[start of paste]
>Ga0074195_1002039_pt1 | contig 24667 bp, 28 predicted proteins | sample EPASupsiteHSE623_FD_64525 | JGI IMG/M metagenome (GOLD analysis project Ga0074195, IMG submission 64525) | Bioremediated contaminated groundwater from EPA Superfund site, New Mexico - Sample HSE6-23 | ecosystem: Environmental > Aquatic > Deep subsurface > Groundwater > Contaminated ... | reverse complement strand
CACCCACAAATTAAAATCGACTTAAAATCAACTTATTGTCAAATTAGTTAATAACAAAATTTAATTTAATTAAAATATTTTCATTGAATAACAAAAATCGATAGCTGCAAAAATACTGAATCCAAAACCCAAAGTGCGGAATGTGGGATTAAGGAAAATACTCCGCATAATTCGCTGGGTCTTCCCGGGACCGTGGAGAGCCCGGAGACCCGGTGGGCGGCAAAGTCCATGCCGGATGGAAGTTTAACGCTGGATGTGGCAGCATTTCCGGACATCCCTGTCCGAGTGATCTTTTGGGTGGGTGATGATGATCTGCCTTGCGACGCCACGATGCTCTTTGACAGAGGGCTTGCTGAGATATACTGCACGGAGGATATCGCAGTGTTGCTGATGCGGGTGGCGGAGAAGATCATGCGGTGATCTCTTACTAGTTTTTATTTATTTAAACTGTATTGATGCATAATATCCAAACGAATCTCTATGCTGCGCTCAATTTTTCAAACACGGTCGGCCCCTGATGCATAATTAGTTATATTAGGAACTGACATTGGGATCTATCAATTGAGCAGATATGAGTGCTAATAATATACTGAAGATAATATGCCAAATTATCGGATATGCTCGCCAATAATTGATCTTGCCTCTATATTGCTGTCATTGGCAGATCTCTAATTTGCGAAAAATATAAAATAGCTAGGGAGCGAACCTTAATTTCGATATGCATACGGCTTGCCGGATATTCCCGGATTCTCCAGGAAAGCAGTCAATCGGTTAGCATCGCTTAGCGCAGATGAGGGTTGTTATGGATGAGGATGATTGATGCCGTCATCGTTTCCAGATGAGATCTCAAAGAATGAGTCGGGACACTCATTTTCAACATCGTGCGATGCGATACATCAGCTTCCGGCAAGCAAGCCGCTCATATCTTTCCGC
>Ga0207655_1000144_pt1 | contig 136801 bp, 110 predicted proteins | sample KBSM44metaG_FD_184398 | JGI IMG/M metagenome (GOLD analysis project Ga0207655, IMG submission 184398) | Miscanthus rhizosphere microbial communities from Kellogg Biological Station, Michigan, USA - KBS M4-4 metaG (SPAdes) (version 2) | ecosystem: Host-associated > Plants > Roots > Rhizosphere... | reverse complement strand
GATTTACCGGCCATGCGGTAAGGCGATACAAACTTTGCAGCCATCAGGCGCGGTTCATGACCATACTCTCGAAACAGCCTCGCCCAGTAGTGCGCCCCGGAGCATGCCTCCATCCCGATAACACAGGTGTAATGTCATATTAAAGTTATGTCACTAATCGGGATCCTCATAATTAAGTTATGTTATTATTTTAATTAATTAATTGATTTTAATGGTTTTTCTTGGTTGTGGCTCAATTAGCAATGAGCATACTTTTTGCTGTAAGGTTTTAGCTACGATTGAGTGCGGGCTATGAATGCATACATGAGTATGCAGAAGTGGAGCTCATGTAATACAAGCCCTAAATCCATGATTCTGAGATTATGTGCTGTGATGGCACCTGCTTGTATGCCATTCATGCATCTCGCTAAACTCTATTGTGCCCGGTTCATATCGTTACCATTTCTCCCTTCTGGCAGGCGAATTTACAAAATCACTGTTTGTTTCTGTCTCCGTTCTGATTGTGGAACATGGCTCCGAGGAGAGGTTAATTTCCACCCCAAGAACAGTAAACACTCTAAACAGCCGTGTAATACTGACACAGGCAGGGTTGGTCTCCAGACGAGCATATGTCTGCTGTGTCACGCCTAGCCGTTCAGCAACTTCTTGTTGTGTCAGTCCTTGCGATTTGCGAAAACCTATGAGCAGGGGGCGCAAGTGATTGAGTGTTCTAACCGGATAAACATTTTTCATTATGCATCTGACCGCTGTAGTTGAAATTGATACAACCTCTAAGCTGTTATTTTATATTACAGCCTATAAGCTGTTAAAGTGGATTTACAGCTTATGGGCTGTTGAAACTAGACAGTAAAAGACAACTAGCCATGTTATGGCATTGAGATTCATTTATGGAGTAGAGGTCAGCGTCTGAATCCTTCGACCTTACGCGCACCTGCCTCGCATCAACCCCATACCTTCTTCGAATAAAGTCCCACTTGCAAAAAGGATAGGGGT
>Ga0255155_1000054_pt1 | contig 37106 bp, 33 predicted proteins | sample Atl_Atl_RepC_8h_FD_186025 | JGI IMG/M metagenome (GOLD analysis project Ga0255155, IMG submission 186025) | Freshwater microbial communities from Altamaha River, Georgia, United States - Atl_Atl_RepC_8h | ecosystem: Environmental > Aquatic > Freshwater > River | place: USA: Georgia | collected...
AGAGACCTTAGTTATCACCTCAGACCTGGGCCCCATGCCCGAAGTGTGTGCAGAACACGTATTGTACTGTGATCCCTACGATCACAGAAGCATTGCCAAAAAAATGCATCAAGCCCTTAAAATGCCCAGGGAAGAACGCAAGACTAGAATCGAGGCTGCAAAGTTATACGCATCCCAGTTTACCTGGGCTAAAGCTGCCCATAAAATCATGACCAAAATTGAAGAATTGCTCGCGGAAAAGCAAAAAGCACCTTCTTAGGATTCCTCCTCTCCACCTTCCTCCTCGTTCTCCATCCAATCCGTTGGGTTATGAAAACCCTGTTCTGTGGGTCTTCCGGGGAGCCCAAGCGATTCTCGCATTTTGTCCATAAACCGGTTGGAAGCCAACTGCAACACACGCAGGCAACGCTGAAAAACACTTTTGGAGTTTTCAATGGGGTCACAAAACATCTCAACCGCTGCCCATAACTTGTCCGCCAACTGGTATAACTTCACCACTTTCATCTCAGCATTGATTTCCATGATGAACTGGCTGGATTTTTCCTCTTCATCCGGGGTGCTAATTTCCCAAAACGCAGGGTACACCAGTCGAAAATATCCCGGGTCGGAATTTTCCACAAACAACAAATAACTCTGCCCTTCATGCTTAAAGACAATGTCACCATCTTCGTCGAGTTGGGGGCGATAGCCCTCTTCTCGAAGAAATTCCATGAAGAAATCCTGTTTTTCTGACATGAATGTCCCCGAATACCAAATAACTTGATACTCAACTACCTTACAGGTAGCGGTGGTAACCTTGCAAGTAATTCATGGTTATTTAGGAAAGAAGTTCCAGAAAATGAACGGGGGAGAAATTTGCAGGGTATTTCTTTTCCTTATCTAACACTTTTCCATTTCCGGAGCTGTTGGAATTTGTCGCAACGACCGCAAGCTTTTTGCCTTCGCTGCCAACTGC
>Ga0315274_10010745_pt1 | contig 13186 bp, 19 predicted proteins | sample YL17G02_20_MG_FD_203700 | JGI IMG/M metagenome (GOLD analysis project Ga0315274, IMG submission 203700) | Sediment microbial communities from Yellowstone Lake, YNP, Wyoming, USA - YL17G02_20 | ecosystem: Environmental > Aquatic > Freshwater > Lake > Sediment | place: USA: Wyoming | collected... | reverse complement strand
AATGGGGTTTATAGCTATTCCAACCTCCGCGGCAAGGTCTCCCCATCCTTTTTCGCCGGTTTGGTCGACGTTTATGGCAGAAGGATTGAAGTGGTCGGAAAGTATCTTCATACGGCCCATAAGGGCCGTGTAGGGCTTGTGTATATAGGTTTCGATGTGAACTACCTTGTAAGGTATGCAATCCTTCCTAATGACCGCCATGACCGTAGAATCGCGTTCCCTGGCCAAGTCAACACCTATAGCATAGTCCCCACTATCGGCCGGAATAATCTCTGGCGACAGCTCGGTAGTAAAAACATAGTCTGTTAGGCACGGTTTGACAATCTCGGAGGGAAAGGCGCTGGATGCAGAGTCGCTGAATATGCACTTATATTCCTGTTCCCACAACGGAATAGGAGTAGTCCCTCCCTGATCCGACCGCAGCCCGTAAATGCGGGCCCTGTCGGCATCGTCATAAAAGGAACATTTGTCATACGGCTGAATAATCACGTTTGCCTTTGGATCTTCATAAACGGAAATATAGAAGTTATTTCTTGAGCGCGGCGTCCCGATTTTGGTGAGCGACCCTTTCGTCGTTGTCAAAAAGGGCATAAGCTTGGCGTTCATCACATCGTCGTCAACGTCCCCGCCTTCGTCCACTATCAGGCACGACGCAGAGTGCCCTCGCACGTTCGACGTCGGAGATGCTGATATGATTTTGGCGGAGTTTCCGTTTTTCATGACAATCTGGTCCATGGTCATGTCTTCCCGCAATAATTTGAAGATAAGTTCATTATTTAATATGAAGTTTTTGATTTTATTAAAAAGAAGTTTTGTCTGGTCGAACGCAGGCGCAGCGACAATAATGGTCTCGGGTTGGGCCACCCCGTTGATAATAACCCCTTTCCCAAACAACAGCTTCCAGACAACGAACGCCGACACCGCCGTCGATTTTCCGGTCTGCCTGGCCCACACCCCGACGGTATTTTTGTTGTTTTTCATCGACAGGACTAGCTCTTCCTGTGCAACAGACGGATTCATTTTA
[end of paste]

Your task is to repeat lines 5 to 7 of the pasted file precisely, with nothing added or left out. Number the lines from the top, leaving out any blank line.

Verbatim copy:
>Ga0255155_1000054_pt1 | contig 37106 bp, 33 predicted proteins | sample Atl_Atl_RepC_8h_FD_186025 | JGI IMG/M metagenome (GOLD analysis project Ga0255155, IMG submission 186025) | Freshwater microbial communities from Altamaha River, Georgia, United States - Atl_Atl_RepC_8h | ecosystem: Environmental > Aquatic > Freshwater > River | place: USA: Georgia | collected...
AGAGACCTTAGTTATCACCTCAGACCTGGGCCCCATGCCCGAAGTGTGTGCAGAACACGTATTGTACTGTGATCCCTACGATCACAGAAGCATTGCCAAAAAAATGCATCAAGCCCTTAAAATGCCCAGGGAAGAACGCAAGACTAGAATCGAGGCTGCAAAGTTATACGCATCCCAGTTTACCTGGGCTAAAGCTGCCCATAAAATCATGACCAAAATTGAAGAATTGCTCGCGGAAAAGCAAAAAGCACCTTCTTAGGATTCCTCCTCTCCACCTTCCTCCTCGTTCTCCATCCAATCCGTTGGGTTATGAAAACCCTGTTCTGTGGGTCTTCCGGGGAGCCCAAGCGATTCTCGCATTTTGTCCATAAACCGGTTGGAAGCCAACTGCAACACACGCAGGCAACGCTGAAAAACACTTTTGGAGTTTTCAATGGGGTCACAAAACATCTCAACCGCTGCCCATAACTTGTCCGCCAACTGGTATAACTTCACCACTTTCATCTCAGCATTGATTTCCATGATGAACTGGCTGGATTTTTCCTCTTCATCCGGGGTGCTAATTTCCCAAAACGCAGGGTACACCAGTCGAAAATATCCCGGGTCGGAATTTTCCACAAACAACAAATAACTCTGCCCTTCATGCTTAAAGACAATGTCACCATCTTCGTCGAGTTGGGGGCGATAGCCCTCTTCTCGAAGAAATTCCATGAAGAAATCCTGTTTTTCTGACATGAATGTCCCCGAATACCAAATAACTTGATACTCAACTACCTTACAGGTAGCGGTGGTAACCTTGCAAGTAATTCATGGTTATTTAGGAAAGAAGTTCCAGAAAATGAACGGGGGAGAAATTTGCAGGGTATTTCTTTTCCTTATCTAACACTTTTCCATTTCCGGAGCTGTTGGAATTTGTCGCAACGACCGCAAGCTTTTTGCCTTCGCTGCCAACTGC
>Ga0315274_10010745_pt1 | contig 13186 bp, 19 predicted proteins | sample YL17G02_20_MG_FD_203700 | JGI IMG/M metagenome (GOLD analysis project Ga0315274, IMG submission 203700) | Sediment microbial communities from Yellowstone Lake, YNP, Wyoming, USA - YL17G02_20 | ecosystem: Environmental > Aquatic > Freshwater > Lake > Sediment | place: USA: Wyoming | collected... | reverse complement strand